The dummy is part of a full suite of sensors aboard the uncrewed mission, which will produce data that SpaceX and NASA will rely on for future, crewed missions. "We instrumented the crap out of this vehicle; it's got data, sensors everywhere," Kathy Lueders, manager for NASA's Commercial Crew Program, said during the news conference. "Actually having a re-entry, with Ripley in the seat, in the position, is critical."
The sensors inside the Ripley dummy will measure forces and acceleration experienced by a future human passenger, as well as the environment around them.
Ripley stars in the 1979 movie "Alien" and its later sequels.
The goal is to get an idea of how humans would feel in her [sic] place, basically," Koenigsmann said. "I don't expect, actually, a lot of surprises there, but it's better to verify, make sure that it's safe and everything's comfortable for our astronauts going on the next flight of the capsule."
Fortunately, Ripley the dummy's odds of encountering any chestbursters on the flight are pretty slim.
Editor's note: This story was updated March 1 with the first photo of SpaceX's Ripley test dummy on Crew Dragon. You can watch the Crew Dragon Demo-1 test launch live on Space.com here Saturday, March 2, beginning at 2 a.m. EST.
More work ahead for Crew Dragon after test flight
KENNEDY SPACE CENTER, Fla. — As SpaceX prepares to launch its Crew Dragon spacecraft on its first test flight, the company and NASA acknowledge there’s still a lot of work ahead before the spacecraft is ready to carry astronauts.
At a briefing here Feb. 28, NASA and SpaceX officials said they were moving ahead with plans to launch the Crew Dragon spacecraft on a test flight known as Demo-1 or DM-1 that will demonstrate the spacecraft’s systems without a crew on board. The mission is scheduled to launch on a Falcon 9 at 2:49 a.m. Eastern March 2 from Launch Complex 39A, with an 80 percent chance of acceptable weather.
One late obstacle that NASA and SpaceX had to overcome was a concern by Russia, one of the International Space Station partners, about the risk the spacecraft posed to the station should its computers malfunction on approach. Roscosmos issued a dissenting opinion about the Crew Dragon’s flight software during a Feb. 22 flight readiness review, and NASA subsequently worked to address those concerns.
“We agreed with Roscosmos yesterday on a protocol on the approach,” said Joel Montalbano, NASA deputy ISS program manager. Those steps include closing hatches on the station and having the three-person crew there ready to go into the Soyuz docked to the station if the Crew Dragon collided with the station because of a software failure, a scenario whose odds he described as “very remote.”
The Crew Dragon spacecraft approaches the ISS differently from the cargo version of Dragon, explained Hans Koenigsmann, vice president of build and flight reliability at SpaceX. The cargo Dragon approaches the station from underneath until it is close enough to be captured by the station’s robotic arm. Crew Dragon will position itself in front of the station and move in along the velocity vector to dock with the station.
“You basically have to actively accelerate and brake to get to the station” with the Crew Dragon approach, he said. By contrast, with the cargo Dragon’s approach, “if you do nothing you would slowly fall away and move away from the station.”
For the Demo-1 mission, Crew Dragon will approach to within 150 meters to the station before the station’s crew issues a retreat command to move it back to a distance of 180 meters. “This is all part of the testing we do to ensure the safety of the space station,” said Montalbano. The spacecraft will also stop at a distance of 20 meters for final testing before docking.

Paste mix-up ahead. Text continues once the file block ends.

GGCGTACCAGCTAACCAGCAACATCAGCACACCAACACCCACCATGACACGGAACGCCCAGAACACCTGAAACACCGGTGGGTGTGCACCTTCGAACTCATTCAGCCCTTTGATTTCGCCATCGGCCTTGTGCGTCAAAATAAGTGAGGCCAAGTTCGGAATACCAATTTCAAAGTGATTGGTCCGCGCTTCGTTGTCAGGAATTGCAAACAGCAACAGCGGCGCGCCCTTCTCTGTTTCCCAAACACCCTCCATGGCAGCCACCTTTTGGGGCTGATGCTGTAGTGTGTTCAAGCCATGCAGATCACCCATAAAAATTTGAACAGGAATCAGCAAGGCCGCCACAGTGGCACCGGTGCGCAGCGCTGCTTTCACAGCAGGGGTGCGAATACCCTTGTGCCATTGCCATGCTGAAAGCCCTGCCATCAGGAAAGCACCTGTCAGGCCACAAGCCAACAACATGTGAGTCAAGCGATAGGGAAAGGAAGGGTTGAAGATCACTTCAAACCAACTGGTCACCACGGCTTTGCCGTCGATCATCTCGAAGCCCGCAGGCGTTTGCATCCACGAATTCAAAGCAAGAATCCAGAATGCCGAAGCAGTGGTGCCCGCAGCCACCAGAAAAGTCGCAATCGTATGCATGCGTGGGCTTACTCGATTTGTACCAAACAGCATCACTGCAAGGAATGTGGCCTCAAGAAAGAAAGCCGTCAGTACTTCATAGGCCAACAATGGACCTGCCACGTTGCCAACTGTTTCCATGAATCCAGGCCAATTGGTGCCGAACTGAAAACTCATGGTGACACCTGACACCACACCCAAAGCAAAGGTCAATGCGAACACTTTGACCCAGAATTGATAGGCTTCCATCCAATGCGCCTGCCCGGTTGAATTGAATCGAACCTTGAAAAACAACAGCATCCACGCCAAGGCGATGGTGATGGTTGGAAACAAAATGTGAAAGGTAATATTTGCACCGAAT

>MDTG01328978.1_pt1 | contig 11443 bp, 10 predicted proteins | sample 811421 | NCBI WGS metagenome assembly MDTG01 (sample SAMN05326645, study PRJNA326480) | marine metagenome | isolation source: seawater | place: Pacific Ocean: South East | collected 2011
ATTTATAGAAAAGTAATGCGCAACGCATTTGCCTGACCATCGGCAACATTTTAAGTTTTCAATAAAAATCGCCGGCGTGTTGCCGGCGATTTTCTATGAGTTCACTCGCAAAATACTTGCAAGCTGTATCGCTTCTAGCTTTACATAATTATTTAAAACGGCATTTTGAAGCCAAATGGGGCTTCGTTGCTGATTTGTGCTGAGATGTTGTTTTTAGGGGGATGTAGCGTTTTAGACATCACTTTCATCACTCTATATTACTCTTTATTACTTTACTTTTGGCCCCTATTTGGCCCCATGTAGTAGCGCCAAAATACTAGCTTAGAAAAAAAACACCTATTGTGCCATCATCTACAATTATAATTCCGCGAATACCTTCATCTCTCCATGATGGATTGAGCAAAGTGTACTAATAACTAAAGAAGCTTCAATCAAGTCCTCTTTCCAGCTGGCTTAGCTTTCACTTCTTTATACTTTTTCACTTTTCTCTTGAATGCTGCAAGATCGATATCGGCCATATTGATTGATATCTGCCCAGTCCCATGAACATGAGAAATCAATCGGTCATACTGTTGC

The ability of Crew Dragon to safely dock with the station is just one of many tests that the spacecraft will undergo on a flight scheduled to last about six days. “From a NASA perspective, we’re really wanting to see the on-orbit performance, how the systems are going to be working together,” said Kathy Lueders, manager of NASA’s commercial crew program.
“This is an invaluable exercise for us to learn in the space environment how these systems will be working, and then making sure these systems are ready to go for when we’re going to put our crews on them,” she added.
Just how close Crew Dragon is to flying people is a matter for debate. Pat Forrester, chief of the astronaut office at NASA, said it was “pretty exciting” to be back at the Kennedy Space Center ahead of the Demo-1 launch. “It will be more exciting when we come back for DM-2,” the crewed test flight, he said. “Even though a lot of progress has been made, there’s still a lot of work that we need to do, and we’re looking forward to working as a team with SpaceX to get that done.”
Koenigsmann said that there’s “still some work to be done” on elements of Crew Dragon ahead of the Demo-2 mission. The life support system will need to be scaled up for the Demo-2 mission, he said as one example of a change, and software will be updated between the two missions.
“There’s a lot of detail that we have to work through, but in general it is the same vehicle,” he said.
Another issue, first reported at a Feb. 22 briefing, is with the spacecraft’s Draco thrusters after thermal vacuum testing. “For the full environment that we were expecting this mission to be originally operated within, the Dracos didn’t like that environment,” Lueders said, with temperatures getting too low.
For Demo-1, the mission has been changed to avoid those low temperatures, including the one-day approach to the ISS after launch. Ultimately, heaters will be added to thruster’s propellant lines so that it is not an issue for Demo-2, she said.
Other changes to the spacecraft are likely depending on the outcome of Demo-1. Lueders said the spacecraft is heavily instrumented to measure its performance and also will have on board a mannequin — nicknamed “Ripley” after the character from the Alien movie franchise — to study the conditions a human would experience on the spacecraft.
That Demo-2 mission is planned for launch in July, according to NASA’s current schedule of commercial crew test flights, although most industry observers expect that to slip to later in the year. Koenigsmann, asked if that July date was still feasible, said it would depend on what changes need to be made to Crew Dragon after Demo-1.
“There’s really a lot of ingenuity in both teams here,” he said of NASA and SpaceX, citing the short-term solution to the thruster issue as an example. “For something similar like that, I would expect us to find a similar operational solution.”